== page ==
Taking a break from making pension contributions may seem like a good idea when money is tight. However, Beverly Lavin highlights a very different outcome
Pensions by their very nature are not a standard investment. According to a recent survey1, the average UK citizen begins saving for their retirement when they are 28 years old. At that point, they are diligently putting away money that they won't see again for at least another 27 years. So by any standards, pensions are an investment where any rewards become apparent over the longer term.
Partly because of this view, pension contributions are one of the first things to be cut when personal budgets are squeezed. This is particularly relevant now as we enter what many predict will be a serious economic slowdown.
Already repayments on some types of mortgage have increased by £200 since mid March2 and a report from Moneyexpert.com reveals that 76% of motorists claim that increasing petrol costs are dissuading them from driving. As a result, many people prioritise immediate costs such as paying their mortgage or filling up their car above long-term saving for their retirement which may be decades away.
Taking a break
There are plenty of pointers which indicate that many people are already looking to their pension contributions as a way to reduce monthly household expenditure. Brewin Dolphin recently conducted a survey which found that one in ten pension savers expect to "stop", "pause" or "reduce" their contributions over the next month due to the current economic outlook. Most likely to do this are people in the 25-34 age bracket - or people with pensions who are furthest away from retirement. Even more startling, the average planned length of these "pension payment breaks" is almost two years3.
These figures are borne-out by a recent report from Prudential The insurer believes that voluntary pension contributions have almost halved in the past year, and argues that workers who pay into company and private pension schemes are paying £134 less a month than a year ago.
In other words, people's purse strings are being pulled tight, and the first victims are pension contributions.
However natural it may seem to put your pension on hold, doing so could be costly - especially for people in their twenties and thirties who have decades to wait before they can draw the money.
Because money put into a pension pot by someone a long time away from retirement will have more time to 'grow' through investments by the pension fund (assuming the fund is successful), then a cut in contributions by a younger person can make a larger difference to their eventual pension than a cut by someone older.
The message is that cutting your pension contributions is generally a false economy, and to top your pension pot up to previous levels could prove very difficult.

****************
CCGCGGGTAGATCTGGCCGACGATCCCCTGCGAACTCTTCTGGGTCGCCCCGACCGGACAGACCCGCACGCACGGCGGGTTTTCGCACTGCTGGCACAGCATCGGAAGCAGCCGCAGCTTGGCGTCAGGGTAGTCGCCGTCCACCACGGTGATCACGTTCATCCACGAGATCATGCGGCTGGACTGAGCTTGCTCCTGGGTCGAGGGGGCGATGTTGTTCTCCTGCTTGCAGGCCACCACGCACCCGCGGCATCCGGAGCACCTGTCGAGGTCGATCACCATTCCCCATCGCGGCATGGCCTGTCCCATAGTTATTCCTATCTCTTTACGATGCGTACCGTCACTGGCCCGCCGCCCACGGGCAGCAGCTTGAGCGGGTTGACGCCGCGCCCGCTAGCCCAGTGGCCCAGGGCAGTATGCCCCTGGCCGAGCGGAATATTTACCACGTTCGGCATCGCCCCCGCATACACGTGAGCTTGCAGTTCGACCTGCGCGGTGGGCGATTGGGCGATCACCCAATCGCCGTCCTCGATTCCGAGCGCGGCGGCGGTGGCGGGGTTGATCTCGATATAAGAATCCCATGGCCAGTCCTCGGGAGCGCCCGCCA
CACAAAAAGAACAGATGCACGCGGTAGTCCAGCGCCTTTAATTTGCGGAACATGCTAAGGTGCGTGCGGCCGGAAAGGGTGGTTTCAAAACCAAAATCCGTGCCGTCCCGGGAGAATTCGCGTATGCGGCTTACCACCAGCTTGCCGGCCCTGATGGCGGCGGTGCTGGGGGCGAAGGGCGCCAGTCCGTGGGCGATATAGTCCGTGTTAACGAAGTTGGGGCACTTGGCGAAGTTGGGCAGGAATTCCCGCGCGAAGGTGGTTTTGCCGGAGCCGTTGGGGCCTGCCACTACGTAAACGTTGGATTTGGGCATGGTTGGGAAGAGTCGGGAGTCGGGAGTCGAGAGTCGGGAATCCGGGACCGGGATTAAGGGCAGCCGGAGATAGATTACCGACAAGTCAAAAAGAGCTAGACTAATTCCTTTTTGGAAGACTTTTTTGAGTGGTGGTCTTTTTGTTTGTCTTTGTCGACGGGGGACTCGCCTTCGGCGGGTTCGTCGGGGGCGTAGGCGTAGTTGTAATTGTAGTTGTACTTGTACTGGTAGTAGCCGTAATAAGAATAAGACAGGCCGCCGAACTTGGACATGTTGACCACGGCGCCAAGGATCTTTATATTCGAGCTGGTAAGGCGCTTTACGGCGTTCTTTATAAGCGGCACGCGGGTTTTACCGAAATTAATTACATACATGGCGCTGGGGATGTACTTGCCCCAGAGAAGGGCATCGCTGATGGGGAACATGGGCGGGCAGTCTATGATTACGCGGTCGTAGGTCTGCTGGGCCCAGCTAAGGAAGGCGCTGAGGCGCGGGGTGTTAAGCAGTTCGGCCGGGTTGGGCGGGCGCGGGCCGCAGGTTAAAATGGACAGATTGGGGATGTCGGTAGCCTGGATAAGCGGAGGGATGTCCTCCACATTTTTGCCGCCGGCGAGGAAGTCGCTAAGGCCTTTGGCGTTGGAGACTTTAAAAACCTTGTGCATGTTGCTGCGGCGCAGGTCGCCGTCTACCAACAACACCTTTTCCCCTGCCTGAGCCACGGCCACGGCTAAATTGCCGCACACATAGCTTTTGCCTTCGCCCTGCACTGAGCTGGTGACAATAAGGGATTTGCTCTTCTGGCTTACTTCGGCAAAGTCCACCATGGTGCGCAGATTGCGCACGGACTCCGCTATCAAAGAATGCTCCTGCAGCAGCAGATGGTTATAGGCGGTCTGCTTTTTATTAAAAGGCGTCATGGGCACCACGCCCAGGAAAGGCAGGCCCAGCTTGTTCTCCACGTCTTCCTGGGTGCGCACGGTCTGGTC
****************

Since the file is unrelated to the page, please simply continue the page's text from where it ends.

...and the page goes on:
Counting the costs
Take the example of a 32-year-old man aiming to retire at 58 and saving £400 a month into his pension fund - which is currently valued at £40,500. On retirement in 2034, he could expect a £791,760 pension pot.
However, if he stops paying into his pension for just one year, the pot would be worth just £756,201. This means that a saving of £4,800 today has translated into an eventual loss of £35,559. To make up the difference, he would have to increase his contributions by 20.3% - in other words pay £975 extra every year thereafter (there are a number of assumptions made in this example in order to factor pension growth and other factors - for full details see www.brewin.co.uk/pensioncalculator/assumptions.aspx).
In other words, the effect of pauses are magnified, and will lead to a depletion in eventual pension pots, to a far larger extent than most people would imagine. These are not the only dangers of taking a pension break; by not investing when the market is depressed, the benefits of pound-cost averaging could be missed. Also, in cases where people have SIPPs, by withdrawing from the market they may miss any one-off investing opportunities, such as an illiquid asset suddenly coming on to the market, that are available during the interim.
As a result, Brewin Dolphin would counsel people to push pensions - despite their 'dry' image and despite how distant retirement might seem - slightly up their list of priorities. In practical terms, this could mean that if a client has money invested, it is worth investigating whether their focus should be tilted towards income rather than growth, at least in the short term.
Brewin Dolphin has put together an online tool to roughly calculate the effect that stopping or reducing pensions would have on eventual pots. It can be found at www.brewindolphin.co.uk/pensioncalculator.
1 Source Axa survey
3 32,057 adults were interviewed online by research company TNS. Fieldwork was conducted between 5th and 11th February 2008
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